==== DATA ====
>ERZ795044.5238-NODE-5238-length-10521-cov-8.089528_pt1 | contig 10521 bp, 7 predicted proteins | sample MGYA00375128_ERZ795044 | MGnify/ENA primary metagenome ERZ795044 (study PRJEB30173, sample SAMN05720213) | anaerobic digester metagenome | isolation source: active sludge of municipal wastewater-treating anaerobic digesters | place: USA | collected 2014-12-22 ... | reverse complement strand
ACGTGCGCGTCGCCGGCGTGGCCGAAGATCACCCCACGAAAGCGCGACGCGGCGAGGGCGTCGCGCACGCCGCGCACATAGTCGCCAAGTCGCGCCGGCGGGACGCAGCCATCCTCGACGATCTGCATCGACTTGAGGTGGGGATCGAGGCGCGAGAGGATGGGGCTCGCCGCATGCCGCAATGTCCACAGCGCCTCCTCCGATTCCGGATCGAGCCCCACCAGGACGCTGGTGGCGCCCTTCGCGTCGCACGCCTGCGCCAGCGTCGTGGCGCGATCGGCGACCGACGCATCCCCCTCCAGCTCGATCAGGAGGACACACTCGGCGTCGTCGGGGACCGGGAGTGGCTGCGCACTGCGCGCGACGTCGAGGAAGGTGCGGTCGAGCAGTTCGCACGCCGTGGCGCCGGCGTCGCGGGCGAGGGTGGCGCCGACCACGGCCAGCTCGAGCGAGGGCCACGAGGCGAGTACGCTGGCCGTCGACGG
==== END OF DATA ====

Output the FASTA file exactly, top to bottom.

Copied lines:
>ERZ795044.5238-NODE-5238-length-10521-cov-8.089528_pt1 | contig 10521 bp, 7 predicted proteins | sample MGYA00375128_ERZ795044 | MGnify/ENA primary metagenome ERZ795044 (study PRJEB30173, sample SAMN05720213) | anaerobic digester metagenome | isolation source: active sludge of municipal wastewater-treating anaerobic digesters | place: USA | collected 2014-12-22 ... | reverse complement strand
ACGTGCGCGTCGCCGGCGTGGCCGAAGATCACCCCACGAAAGCGCGACGCGGCGAGGGCGTCGCGCACGCCGCGCACATAGTCGCCAAGTCGCGCCGGCGGGACGCAGCCATCCTCGACGATCTGCATCGACTTGAGGTGGGGATCGAGGCGCGAGAGGATGGGGCTCGCCGCATGCCGCAATGTCCACAGCGCCTCCTCCGATTCCGGATCGAGCCCCACCAGGACGCTGGTGGCGCCCTTCGCGTCGCACGCCTGCGCCAGCGTCGTGGCGCGATCGGCGACCGACGCATCCCCCTCCAGCTCGATCAGGAGGACACACTCGGCGTCGTCGGGGACCGGGAGTGGCTGCGCACTGCGCGCGACGTCGAGGAAGGTGCGGTCGAGCAGTTCGCACGCCGTGGCGCCGGCGTCGCGGGCGAGGGTGGCGCCGACCACGGCCAGCTCGAGCGAGGGCCACGAGGCGAGTACGCTGGCCGTCGACGG